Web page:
I cite the trolley problem in my Transcenders' chapter on morality. Exposed to its inherent moral dilemma, respondents in countless research studies invariably opt for the lever over the push — extrapolating to the present they prefer drones to boots on the ground. To say the least, this is not a happy choice; only that taking one life rather than five seems preferable. What's revealing, and perhaps equally important, is that it appears we'd rather not be directly engaged. Pushing a person requires physical contact. I point out in my chapter that the now much discredited Donald Rumsfeld clearly understood our citizen psyche when he pushed hard for more mechanized warfare. Shock and Awe was a crude approach to that. Of course, keeping boots off the ground (that was the plan) even with targeted bombing still cost untold innocent Iraqi lives. Drones with their claimed precise and more contained destruction may offer something else, but let's not kid ourselves. They too can cause collateral damage and at a heavy human cost.
Bush and Rumsfeld also mandated that Americans not be exposed to coffins landing in Andrews. For obvious reasons, they didn't want us to see the losses of a controversial and misbegotten war that was not going as "planned". And, truth be told, many of us didn't want to know. The old hear no evil, see evil, and speak no evil monkey's heart still beats strong. That accounts in part for the fact that there were so few protests against recent conflicts, something I've discussed in earlier posts. Just as enhanced interrogation is a very dubious way of gaining useful information, so too is solving problems by the sword. We may rail against the former saying it's wrong, immoral if you will, but we acquiesce to the second as a necessary evil. And in that we'd rather pull levers than push someone over the bridge.
So drones and the guided missiles before them fit well into both a time when technology makes them possible and our national mindset. We increasingly want to keep our distance from the conflict. It's so much easier to write a letter to the editor, not to mention post a blog, then to stand in the midst of the fray. Congressman John Lewis got bloodied marching across the Edmund Pettus Bridge in 1965; in 2013 we'd rather fire off a tweet. Drones came to the fore this past week during John O. Brennan's CIA director confirmation hearings. That didn't reflect widespread citizen outcry against this latest mode of warfare. Rather Senators seemed to be concerned most that they were out of the loop. To be sure a few expressed concerns that transcended that, but one had the sense that some on the committee were using the issue of targeting American Citizens abroad as a smoke screen to hide a more political agenda.
There seems little doubt that how and when we use this new form of military hardware needs far more scrutiny than we have thus far given it. We remain locked in a war on terrorism mindset (even if that designation has been abandoned) just as for years we were locked into a Cold War one at an earlier time. Setting up an overarching enemy may be justified by real threats, but it also allows for over reach and an abandonment of core principles. Peter Baker wrote in the Times just days ago about the similarities (and some differences) between Obama and Bush approaches to combating terrorism. Altogether, while the President did conclude the Iraq conflict and is on a similar path in Afghanistan, the general consistency of policy illustrates how difficult it is for leaders of large powers once in office to turn corners; to bring about real change.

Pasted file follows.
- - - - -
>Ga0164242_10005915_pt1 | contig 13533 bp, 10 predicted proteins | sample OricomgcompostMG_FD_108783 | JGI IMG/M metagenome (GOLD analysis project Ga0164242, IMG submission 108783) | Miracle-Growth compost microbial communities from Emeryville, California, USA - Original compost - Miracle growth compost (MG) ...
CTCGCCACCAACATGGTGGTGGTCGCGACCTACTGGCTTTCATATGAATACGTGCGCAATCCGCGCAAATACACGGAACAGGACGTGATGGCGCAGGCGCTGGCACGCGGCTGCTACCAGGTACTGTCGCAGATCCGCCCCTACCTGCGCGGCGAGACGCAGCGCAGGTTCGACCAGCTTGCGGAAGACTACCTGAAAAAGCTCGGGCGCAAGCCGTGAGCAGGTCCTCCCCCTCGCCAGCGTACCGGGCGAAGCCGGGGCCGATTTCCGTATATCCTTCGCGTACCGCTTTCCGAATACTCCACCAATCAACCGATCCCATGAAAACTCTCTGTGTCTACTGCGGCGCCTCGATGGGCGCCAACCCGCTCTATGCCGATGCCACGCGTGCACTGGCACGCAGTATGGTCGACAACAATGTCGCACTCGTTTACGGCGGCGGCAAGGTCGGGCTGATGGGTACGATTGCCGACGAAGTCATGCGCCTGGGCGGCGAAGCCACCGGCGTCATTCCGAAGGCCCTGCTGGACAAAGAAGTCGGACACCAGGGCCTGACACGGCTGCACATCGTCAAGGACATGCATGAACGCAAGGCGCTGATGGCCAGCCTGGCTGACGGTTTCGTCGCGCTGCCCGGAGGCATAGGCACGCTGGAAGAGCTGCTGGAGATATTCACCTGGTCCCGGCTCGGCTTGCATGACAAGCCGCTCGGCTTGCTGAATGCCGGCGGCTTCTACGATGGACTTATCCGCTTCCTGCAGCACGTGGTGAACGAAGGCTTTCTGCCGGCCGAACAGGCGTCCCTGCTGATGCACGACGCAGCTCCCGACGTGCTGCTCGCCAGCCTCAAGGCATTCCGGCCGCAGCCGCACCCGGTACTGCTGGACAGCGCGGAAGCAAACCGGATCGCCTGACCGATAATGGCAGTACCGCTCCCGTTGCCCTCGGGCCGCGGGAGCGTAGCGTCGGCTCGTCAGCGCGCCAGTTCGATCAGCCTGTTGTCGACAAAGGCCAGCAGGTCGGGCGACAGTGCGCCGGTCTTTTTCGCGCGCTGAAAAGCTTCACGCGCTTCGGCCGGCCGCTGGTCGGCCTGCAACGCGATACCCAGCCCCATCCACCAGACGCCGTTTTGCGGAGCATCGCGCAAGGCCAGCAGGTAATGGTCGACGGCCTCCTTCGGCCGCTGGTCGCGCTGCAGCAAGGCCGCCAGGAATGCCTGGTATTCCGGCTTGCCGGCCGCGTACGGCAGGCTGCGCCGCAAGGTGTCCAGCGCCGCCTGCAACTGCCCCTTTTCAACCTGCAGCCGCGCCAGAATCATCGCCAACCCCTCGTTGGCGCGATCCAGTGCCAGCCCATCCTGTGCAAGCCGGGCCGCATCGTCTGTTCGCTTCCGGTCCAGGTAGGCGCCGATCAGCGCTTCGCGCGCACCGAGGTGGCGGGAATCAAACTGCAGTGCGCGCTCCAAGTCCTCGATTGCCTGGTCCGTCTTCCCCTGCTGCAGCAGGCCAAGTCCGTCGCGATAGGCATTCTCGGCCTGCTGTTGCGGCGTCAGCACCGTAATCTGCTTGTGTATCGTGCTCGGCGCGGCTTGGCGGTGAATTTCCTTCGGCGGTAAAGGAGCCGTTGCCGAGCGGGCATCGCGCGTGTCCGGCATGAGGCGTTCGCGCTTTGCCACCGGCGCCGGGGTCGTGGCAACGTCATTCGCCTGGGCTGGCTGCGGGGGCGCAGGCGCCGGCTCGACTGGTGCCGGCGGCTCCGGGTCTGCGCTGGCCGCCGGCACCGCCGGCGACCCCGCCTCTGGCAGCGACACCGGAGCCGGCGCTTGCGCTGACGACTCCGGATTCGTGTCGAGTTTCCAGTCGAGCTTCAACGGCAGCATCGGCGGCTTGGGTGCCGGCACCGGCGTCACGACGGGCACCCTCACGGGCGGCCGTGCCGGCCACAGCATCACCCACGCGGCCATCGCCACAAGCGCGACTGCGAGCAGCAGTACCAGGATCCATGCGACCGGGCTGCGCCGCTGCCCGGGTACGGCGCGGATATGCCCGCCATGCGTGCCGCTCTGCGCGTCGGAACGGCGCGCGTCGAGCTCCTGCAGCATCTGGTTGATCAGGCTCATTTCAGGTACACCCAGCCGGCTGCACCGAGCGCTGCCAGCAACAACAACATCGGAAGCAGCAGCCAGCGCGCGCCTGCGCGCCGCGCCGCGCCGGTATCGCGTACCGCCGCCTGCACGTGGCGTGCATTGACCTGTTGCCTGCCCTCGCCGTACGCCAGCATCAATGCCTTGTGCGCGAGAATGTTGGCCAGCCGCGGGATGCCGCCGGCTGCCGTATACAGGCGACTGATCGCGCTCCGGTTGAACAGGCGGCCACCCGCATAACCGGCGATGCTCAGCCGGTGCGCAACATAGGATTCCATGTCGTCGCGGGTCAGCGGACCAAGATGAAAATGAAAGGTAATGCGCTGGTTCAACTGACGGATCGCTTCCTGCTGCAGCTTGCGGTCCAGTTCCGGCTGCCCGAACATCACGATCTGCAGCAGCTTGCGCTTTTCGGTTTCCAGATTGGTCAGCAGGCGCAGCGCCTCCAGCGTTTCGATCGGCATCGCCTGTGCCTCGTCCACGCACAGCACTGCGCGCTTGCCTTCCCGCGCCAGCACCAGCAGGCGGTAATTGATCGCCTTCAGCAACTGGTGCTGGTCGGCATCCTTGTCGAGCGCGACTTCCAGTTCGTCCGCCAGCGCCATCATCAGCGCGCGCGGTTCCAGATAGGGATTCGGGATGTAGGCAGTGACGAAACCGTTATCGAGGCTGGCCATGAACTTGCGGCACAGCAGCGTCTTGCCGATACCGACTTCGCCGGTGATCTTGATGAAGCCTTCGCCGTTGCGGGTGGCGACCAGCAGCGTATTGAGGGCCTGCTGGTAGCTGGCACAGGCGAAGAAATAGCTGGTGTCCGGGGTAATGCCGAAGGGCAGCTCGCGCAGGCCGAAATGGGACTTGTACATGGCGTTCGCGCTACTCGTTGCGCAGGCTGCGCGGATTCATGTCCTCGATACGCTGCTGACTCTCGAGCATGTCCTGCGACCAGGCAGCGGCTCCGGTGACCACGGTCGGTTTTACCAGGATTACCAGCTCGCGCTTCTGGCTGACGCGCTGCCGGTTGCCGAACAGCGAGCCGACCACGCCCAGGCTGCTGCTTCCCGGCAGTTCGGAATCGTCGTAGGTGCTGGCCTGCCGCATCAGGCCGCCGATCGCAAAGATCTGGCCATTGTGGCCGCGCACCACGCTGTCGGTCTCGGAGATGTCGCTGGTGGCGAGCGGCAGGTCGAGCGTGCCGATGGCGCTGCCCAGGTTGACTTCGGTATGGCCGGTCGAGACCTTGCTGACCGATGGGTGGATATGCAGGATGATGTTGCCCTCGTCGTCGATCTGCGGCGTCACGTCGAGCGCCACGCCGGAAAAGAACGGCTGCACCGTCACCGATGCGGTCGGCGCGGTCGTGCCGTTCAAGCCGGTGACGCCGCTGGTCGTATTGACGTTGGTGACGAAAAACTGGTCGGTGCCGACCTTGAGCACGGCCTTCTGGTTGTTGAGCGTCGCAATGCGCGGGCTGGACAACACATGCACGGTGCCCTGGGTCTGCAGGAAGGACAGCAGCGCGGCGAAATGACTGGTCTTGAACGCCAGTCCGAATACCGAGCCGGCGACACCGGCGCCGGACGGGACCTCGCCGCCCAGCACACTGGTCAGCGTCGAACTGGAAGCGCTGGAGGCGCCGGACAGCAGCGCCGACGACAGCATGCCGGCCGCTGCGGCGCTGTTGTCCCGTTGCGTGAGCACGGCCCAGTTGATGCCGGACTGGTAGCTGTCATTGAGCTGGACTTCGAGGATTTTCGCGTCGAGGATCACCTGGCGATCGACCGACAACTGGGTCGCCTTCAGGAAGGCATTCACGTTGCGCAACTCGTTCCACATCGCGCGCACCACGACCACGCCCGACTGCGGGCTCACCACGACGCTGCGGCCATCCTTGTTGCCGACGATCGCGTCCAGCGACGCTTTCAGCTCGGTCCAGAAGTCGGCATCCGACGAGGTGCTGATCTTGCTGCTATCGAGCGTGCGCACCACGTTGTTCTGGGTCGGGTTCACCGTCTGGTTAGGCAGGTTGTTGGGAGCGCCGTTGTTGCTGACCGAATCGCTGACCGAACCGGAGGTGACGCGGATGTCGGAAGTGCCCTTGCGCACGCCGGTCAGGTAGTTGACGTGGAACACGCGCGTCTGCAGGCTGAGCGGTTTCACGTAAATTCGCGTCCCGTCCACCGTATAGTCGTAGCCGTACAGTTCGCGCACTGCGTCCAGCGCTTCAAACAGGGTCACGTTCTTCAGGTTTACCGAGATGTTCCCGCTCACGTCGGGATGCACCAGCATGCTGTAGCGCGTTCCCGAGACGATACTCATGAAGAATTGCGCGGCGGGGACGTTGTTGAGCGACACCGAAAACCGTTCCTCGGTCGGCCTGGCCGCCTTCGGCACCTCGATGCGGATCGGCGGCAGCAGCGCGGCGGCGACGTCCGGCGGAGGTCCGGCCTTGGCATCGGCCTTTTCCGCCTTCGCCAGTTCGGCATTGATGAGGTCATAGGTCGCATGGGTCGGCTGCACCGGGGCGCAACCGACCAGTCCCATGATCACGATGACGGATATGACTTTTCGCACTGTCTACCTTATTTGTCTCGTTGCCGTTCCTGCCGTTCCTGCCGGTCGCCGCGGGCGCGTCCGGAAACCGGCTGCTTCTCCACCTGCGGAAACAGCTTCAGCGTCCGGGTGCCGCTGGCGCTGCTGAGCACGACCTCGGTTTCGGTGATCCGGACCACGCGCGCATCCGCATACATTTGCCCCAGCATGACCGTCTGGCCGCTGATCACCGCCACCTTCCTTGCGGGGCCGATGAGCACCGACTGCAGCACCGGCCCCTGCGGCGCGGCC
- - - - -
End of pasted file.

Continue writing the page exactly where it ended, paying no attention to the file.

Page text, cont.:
It is naive to think that great powers like ours will be able to function in the world without employing force. We didn't get to where we are without it, and we the people have always been both beneficiaries and enablers of aggressive policies and actions. For years we deplored the close relationships between our leaders in both parties with Middle East Oil despots while at the same time happily purchasing gas-guzzling automobiles. We speak of due process but were all relieved that our Special Forces team took out Osama bin Laden. After all, due process is messy and its outcome uncertain. Sometimes it isn't only that we prefer pulling the lever, we don't even want to sit on the jury.
Having just been through another election cycle, probably the most expensive in American history, many of us are deeply concerned about the overwhelming role of money in our politics. As a good friend says, we have the best government that money can buy. I share that concern but actually believe that in equal measure we have the government that we deserve. These remain hard economic times when many Americans can't find a job or where our kids are looking forward to a life-long burden of education debt. Just getting through each day is a struggle. At the same time, if we're honest about it, most of us are happy just going with the flow. Moral issues raised by drones and the like may evoke some private concern — outrage would be over stating it — but that's about it. Dinner talk. The trolley is coming down the tracks. Thankfully someone else is there to pull the lever because even that much engagement is too much for us.